I think that’s why I’ve had a renewed interest in IDM these past few years – a genre I ironically steered away from because of its inaccessibility, its esoteric and obtuse qualities. It seems to me these aspects also make it innately immune from being clearly defined and iterated into monotony. While it certainly can have qualities of Jungle, Drum&Bass, Acid, Techno, House, Ambient, Downtempo and of course purely experimental sound, it isn’t any of those things in particular. It’s nebulous and flexible by nature, and that’s what makes it so interesting and full of potential for artistic exploration.
And that’s also why I’ve tried to look back to said roots without creating purely for the sake of nostalgia. While there’s certainly some nostalgia in the form of break selection or patches that harken back to the genre’s progenitors, my goal was to try to extract the essence of what made those things so inspiring at the time, present them in a fresh form, making the most of the contemporary production techniques at my disposal.
I guess one could also say it’s fairly reactionary to all of these things – broadly the state of electronic music and its connection to my own identity, as mentioned, but also the state of the internet and social media: connected to millions of people around the world but more isolated than ever, increasingly fast machines saving time through automation, but still busier and working harder than ever, uncertainty and fear looming as we cope with this pandemic, and the desires that all of those contradictions and issues lead us to reach for.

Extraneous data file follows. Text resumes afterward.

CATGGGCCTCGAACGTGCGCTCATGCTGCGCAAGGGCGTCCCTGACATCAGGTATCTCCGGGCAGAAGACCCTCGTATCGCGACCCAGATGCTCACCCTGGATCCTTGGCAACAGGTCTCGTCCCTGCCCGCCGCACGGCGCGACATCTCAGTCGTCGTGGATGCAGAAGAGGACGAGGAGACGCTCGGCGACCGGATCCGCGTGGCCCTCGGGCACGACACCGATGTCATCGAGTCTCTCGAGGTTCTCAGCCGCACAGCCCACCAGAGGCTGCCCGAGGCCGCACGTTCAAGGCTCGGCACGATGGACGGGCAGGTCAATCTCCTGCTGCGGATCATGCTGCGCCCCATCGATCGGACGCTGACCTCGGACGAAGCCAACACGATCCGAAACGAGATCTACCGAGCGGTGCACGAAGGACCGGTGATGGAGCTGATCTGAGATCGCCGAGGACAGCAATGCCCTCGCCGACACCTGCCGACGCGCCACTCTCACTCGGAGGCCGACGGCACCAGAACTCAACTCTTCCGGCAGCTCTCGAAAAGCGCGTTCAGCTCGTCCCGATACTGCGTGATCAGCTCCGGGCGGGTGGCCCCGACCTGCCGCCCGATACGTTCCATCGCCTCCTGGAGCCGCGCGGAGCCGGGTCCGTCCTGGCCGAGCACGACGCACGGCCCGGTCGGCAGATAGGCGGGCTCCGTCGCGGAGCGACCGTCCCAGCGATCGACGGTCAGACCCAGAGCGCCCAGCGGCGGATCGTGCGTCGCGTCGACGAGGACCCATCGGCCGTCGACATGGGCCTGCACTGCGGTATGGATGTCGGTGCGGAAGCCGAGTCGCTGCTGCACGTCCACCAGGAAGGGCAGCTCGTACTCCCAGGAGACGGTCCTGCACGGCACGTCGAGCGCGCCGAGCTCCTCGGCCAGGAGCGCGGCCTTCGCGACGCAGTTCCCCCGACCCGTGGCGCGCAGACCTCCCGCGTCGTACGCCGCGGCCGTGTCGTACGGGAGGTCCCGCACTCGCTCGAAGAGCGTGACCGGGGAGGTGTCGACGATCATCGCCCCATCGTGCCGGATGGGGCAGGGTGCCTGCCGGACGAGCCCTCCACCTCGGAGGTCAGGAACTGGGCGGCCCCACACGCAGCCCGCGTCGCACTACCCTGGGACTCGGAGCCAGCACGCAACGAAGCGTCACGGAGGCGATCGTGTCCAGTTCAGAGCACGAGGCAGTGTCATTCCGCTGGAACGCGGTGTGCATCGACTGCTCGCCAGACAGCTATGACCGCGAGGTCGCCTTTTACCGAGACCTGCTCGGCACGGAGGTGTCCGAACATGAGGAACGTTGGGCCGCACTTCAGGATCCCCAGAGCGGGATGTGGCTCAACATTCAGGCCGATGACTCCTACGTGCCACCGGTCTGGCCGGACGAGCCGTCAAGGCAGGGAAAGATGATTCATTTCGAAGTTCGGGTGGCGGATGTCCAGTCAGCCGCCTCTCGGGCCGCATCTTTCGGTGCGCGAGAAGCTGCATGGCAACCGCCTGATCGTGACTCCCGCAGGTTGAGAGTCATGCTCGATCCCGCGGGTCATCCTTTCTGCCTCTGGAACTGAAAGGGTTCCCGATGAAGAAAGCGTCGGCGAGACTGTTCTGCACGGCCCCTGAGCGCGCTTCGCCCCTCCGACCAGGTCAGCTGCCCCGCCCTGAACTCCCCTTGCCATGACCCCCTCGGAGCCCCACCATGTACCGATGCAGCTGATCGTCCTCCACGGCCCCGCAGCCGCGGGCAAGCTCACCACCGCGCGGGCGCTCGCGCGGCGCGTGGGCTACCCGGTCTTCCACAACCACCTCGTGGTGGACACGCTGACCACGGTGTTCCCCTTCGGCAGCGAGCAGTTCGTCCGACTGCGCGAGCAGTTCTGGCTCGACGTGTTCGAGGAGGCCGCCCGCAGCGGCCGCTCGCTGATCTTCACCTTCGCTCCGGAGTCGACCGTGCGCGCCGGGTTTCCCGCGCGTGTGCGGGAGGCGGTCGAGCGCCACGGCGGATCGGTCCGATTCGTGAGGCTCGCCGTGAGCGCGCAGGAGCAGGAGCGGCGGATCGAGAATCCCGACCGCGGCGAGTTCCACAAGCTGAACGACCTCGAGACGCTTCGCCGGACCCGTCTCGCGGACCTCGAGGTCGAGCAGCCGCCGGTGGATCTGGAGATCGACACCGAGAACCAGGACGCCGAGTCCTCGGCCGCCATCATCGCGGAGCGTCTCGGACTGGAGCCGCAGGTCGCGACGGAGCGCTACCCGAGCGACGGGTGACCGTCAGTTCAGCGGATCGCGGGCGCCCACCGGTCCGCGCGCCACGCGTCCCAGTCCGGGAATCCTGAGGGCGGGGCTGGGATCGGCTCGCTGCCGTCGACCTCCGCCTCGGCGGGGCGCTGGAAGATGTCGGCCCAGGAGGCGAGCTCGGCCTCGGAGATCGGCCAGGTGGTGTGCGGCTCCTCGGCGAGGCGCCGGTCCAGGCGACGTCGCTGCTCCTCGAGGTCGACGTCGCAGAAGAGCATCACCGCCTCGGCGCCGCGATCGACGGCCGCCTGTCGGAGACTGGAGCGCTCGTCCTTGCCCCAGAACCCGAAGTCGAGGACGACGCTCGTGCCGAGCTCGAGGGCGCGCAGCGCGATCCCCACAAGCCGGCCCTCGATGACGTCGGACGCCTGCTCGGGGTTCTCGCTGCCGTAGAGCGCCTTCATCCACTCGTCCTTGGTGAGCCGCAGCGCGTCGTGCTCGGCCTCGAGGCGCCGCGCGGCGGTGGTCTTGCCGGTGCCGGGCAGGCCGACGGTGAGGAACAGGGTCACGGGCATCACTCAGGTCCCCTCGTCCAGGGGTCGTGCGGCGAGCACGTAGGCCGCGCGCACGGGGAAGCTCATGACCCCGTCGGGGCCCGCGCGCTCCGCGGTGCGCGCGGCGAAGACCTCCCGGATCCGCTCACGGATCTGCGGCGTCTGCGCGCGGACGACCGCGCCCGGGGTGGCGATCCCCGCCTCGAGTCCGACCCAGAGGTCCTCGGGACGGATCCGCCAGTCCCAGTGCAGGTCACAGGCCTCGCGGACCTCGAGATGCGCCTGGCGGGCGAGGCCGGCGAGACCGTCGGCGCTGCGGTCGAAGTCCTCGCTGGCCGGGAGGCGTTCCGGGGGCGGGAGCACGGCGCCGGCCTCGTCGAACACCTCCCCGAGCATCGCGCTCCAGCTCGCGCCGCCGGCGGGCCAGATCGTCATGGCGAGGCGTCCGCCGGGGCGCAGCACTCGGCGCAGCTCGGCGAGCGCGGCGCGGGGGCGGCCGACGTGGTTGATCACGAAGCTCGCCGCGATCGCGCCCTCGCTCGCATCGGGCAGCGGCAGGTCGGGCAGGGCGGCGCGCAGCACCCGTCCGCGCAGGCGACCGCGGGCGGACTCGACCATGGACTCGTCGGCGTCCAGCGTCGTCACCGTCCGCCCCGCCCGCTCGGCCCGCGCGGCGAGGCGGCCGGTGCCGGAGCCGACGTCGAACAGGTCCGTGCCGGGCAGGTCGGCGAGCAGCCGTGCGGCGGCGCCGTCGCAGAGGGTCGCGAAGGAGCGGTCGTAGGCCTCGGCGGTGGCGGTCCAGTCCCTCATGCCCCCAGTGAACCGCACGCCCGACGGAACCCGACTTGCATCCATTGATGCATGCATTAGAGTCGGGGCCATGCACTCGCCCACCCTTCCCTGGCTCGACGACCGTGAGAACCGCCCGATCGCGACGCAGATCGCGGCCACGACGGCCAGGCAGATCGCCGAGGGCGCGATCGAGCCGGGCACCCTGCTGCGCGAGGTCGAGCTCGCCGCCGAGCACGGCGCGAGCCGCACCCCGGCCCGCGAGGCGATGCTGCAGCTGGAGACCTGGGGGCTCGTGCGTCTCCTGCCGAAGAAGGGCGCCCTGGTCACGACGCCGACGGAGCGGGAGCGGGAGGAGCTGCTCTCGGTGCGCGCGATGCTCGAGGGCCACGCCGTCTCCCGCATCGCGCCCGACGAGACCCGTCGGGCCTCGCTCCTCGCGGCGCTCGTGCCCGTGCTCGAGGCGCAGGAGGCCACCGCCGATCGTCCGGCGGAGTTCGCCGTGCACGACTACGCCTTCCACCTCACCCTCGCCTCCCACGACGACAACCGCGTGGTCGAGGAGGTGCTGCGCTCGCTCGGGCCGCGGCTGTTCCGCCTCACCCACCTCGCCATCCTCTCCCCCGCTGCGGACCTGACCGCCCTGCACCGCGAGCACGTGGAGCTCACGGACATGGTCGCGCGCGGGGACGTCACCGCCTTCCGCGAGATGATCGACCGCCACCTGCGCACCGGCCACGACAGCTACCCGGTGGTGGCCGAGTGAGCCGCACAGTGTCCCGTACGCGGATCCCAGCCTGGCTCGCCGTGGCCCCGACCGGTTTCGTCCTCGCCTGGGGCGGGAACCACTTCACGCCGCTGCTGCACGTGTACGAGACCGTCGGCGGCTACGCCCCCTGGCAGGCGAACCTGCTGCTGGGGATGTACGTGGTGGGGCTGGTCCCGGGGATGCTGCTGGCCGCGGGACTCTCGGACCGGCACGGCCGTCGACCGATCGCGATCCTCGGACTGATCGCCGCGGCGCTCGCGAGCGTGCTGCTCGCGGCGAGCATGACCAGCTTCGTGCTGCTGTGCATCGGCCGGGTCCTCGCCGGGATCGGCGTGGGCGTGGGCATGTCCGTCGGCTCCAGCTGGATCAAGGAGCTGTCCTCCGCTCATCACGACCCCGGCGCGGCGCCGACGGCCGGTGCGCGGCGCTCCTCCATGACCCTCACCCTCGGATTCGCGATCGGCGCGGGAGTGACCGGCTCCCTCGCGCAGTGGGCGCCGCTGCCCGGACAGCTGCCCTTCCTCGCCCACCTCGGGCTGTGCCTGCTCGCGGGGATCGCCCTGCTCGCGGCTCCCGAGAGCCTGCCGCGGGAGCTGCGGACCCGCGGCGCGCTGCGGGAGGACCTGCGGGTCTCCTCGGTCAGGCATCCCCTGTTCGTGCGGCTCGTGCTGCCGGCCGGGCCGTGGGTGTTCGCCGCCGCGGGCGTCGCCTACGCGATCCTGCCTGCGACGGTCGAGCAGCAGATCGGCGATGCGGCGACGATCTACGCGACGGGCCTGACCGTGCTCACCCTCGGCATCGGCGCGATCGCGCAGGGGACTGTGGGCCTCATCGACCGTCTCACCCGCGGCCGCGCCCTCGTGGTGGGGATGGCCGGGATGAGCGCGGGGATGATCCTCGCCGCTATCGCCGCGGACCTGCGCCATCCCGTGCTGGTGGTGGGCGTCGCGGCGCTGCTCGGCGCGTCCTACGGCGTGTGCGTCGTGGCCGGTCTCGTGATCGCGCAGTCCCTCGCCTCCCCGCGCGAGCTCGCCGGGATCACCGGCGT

Well, I’m not sure if I entirely succeeded by any of those accounts, but I certainly tried, and to that extent I’m satisfied with the result.
After finishing “Observer,” I found myself in a bit of a creative rut; following my typical process resulted in work that I felt was boring, unsatisfying, and too similar to previous efforts. I think the ease of the creation process, thoroughly lubricated and streamlined by the Maschine/Komplete Kontrol workflow, ended up ironically being a creative hindrance in some respects. By removing friction (and thereby necessary mental energy) from the creative thought process, I ended up falling into a routine, subconsciously utilizing the same techniques and sounds as always. At some point I realized that I wasn’t getting anywhere, and dissatisfaction and frustration led me to seek new methods for creative expression.